the uphill, where in 2018 it hadn't sped up - at least not enough for
me to make note of it. And
So if the new gearbox is 96% efficient and if the old one
with a higher reduction had given the same torque to the wheels, we
might guess the old transmission was around 1.4 * 5/8.9 * .96 = 76%
efficient. Since it didn't perform even that well, it was probably well
under that figure. Saying it was 70% would probably be being kind to it.
But the 17th wasn't all about theory and performance. I
cut a piece of 3/4 inch birch plywood to be a shelf for the batteries
behind where the radiator had been, then painstakingly trimmed it to
fit everywhere including a couple of cutouts to accommodate protruding
joins in the car, drilled holes, and made a steel bracket to hold up
one corner. It was in and out many times, trim a bit and see, then
again. Then I did similar with a 1/4 inch thick piece for a front
shield so nothing flying off the road could hit the batteries. (Just in
case I actually get it onto the road!) I'll paint them later.
Then I got out some of the still loose lithium ion
batteries and positioned them on the shelf. It should be easy to fit
two stacks, more crammed to fit three, and four would be a problem
because of the long motor strap cutting across... but doable. Two
stacks should be good enough for the 300 amps max current according to
the battery specs, but would only 8640 watt-hours. All three would be a
better 12960 WH, and a fourth stack would make it 17280 WH. With lower
energy use, that should take it as far as the Nissan Leaf's 24000 WH.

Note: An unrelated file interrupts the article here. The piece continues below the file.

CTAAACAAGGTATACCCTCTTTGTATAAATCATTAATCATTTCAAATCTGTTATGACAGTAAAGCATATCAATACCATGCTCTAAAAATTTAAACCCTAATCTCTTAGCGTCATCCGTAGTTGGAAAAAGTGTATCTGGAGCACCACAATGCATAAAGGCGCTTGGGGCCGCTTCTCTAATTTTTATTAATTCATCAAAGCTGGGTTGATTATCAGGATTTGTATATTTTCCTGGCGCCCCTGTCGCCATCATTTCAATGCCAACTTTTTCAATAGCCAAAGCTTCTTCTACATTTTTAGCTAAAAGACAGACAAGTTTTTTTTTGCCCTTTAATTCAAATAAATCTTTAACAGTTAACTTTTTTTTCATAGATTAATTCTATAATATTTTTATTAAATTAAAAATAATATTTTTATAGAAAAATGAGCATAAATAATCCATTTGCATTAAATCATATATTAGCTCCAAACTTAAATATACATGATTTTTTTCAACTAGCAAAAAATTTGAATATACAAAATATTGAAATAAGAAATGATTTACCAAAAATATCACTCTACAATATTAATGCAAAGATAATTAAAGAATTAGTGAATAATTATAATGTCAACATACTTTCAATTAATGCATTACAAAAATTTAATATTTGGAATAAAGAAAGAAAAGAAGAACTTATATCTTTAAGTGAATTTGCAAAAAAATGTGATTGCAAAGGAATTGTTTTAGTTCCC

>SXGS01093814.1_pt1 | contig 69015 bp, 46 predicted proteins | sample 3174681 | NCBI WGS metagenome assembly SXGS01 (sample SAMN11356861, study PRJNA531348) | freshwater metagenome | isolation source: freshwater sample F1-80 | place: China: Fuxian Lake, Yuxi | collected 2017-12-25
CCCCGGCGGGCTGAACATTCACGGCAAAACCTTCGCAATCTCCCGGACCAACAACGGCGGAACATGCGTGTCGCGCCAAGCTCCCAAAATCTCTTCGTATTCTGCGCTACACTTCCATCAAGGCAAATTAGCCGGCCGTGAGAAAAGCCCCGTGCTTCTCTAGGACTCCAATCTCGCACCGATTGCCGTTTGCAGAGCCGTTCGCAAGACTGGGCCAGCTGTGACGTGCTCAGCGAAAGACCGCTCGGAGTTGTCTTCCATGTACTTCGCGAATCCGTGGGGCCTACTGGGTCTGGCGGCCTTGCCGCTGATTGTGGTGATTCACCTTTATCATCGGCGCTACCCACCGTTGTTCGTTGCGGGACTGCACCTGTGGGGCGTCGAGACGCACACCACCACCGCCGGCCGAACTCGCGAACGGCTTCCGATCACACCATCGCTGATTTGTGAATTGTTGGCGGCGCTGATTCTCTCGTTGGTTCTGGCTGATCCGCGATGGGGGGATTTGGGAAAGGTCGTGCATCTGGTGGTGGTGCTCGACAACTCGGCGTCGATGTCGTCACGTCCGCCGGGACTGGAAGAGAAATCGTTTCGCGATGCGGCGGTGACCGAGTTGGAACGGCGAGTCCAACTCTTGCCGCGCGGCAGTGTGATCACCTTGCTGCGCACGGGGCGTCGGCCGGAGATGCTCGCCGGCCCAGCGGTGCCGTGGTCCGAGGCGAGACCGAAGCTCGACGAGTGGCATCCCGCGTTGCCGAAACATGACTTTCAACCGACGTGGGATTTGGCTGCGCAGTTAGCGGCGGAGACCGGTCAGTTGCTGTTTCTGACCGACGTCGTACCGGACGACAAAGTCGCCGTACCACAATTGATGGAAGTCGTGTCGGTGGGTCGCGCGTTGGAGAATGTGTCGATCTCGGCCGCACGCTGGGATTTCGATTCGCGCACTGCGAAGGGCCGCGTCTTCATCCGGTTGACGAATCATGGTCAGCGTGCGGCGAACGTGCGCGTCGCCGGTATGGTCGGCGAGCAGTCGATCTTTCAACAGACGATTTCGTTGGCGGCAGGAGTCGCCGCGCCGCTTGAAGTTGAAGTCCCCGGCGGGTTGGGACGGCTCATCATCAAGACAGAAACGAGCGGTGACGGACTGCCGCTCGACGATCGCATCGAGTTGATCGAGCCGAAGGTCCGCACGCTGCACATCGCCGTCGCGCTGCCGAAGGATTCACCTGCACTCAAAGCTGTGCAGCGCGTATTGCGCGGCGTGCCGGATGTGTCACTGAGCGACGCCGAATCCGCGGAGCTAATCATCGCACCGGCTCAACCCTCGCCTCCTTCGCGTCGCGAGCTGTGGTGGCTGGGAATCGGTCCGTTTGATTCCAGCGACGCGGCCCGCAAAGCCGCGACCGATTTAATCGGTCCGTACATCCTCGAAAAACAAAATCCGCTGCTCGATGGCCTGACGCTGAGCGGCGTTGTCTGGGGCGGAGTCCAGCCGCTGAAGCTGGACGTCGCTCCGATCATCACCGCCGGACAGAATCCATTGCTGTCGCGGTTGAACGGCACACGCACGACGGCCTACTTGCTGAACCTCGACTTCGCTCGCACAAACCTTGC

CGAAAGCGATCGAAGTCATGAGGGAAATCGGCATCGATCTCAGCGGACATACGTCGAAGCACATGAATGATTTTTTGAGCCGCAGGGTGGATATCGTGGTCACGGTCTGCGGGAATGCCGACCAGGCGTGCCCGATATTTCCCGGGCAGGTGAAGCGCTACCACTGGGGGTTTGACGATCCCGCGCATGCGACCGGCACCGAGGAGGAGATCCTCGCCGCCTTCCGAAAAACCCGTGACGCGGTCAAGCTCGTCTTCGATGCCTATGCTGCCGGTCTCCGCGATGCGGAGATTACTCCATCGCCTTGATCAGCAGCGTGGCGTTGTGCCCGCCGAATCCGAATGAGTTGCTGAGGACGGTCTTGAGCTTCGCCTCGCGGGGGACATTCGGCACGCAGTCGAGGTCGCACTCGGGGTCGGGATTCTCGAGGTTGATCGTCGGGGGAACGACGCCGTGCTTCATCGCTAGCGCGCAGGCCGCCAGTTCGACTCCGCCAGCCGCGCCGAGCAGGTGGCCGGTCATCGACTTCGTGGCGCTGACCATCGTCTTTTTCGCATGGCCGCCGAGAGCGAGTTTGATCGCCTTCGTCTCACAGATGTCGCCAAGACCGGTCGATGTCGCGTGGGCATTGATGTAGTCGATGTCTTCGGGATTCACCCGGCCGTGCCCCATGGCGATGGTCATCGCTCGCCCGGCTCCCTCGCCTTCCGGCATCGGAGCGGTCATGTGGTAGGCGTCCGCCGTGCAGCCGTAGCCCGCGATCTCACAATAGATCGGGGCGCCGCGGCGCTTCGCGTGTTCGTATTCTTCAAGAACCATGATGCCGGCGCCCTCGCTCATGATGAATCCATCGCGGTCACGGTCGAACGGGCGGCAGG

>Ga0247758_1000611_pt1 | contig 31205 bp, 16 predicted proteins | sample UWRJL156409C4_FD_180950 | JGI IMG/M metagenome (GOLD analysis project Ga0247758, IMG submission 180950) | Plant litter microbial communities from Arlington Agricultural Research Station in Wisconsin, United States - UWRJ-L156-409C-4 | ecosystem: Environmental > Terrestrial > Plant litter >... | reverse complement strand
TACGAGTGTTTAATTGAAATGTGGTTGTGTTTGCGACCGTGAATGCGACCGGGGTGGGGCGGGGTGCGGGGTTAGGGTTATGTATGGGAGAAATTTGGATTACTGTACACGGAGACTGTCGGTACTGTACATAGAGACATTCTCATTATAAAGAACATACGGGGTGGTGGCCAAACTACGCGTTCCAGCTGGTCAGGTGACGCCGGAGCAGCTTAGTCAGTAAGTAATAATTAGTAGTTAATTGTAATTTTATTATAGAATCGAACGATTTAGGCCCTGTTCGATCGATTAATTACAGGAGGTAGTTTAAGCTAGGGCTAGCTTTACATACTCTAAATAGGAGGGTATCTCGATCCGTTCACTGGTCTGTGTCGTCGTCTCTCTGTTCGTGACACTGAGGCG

And there's room for more in the rear cargo area if I want huge range.
But to go beyond a 'proof of concept' demo, if I'm actually going to
use it on the highway with everything else the same, it'll need a
higher RPM motor.
[18th] I was otherwise occupied. I just
figured out where the battery
stacks would go, and drilled bolt holes. (battery stacks... yes, that's
why the French call them "piles" - "piles electrique"!)
[19th] I grabbed the lithium-ion battery stacks from the truck and from
the DC solar system in the garage next to the car. (I'll have to
connect up the third stack soon, but I didn't want to divert from doing
the car.) The two stacks will provide 240 amp-hours at 36 volts (8640
WH) for the 36 volt motor and 300 amp, 36 volt motor controller, and
according to the battery specs, hundreds of amps. With some
re-positioning ("moving" mounting holes a bit), I got them mounted on
the shelf under the hood. I removed the balance charger from one stack
because with the stacks connected together in parallel, two couldn't